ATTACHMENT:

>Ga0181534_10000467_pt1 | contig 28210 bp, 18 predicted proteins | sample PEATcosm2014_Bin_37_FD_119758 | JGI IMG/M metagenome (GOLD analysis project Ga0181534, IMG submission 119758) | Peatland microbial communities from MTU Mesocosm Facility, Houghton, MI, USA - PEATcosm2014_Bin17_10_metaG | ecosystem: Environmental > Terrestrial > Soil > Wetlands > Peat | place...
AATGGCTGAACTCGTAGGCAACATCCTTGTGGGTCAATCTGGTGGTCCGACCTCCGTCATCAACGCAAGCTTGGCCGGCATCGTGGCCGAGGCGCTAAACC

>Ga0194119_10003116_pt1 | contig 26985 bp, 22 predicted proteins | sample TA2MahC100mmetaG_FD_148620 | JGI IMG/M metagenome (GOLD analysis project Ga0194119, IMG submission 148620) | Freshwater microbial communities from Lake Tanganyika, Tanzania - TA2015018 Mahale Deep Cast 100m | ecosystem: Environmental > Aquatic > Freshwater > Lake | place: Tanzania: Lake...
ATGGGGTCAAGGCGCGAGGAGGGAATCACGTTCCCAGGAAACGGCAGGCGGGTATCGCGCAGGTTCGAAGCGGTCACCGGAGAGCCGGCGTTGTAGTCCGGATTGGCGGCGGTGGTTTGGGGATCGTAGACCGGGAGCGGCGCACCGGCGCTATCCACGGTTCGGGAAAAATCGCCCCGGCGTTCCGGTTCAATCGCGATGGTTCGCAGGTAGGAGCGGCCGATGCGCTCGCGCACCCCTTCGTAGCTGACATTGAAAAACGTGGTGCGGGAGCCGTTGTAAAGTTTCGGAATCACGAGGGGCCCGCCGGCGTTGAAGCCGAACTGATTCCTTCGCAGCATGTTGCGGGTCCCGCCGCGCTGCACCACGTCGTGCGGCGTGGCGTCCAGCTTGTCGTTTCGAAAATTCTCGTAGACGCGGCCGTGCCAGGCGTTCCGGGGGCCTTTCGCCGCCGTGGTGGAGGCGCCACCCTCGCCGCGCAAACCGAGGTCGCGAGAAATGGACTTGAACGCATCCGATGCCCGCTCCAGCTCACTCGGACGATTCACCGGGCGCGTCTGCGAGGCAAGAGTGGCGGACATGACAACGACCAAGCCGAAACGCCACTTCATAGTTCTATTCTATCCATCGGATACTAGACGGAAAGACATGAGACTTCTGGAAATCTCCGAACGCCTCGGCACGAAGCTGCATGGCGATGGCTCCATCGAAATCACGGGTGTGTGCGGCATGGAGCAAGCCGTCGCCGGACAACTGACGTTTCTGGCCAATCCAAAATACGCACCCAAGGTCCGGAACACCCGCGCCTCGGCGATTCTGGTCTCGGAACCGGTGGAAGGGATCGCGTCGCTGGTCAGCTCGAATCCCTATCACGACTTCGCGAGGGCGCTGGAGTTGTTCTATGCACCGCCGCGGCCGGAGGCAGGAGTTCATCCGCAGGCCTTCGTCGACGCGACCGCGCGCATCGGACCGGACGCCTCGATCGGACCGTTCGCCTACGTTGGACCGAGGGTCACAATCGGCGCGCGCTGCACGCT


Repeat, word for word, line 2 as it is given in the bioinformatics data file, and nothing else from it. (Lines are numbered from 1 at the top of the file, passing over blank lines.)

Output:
AATGGCTGAACTCGTAGGCAACATCCTTGTGGGTCAATCTGGTGGTCCGACCTCCGTCATCAACGCAAGCTTGGCCGGCATCGTGGCCGAGGCGCTAAACC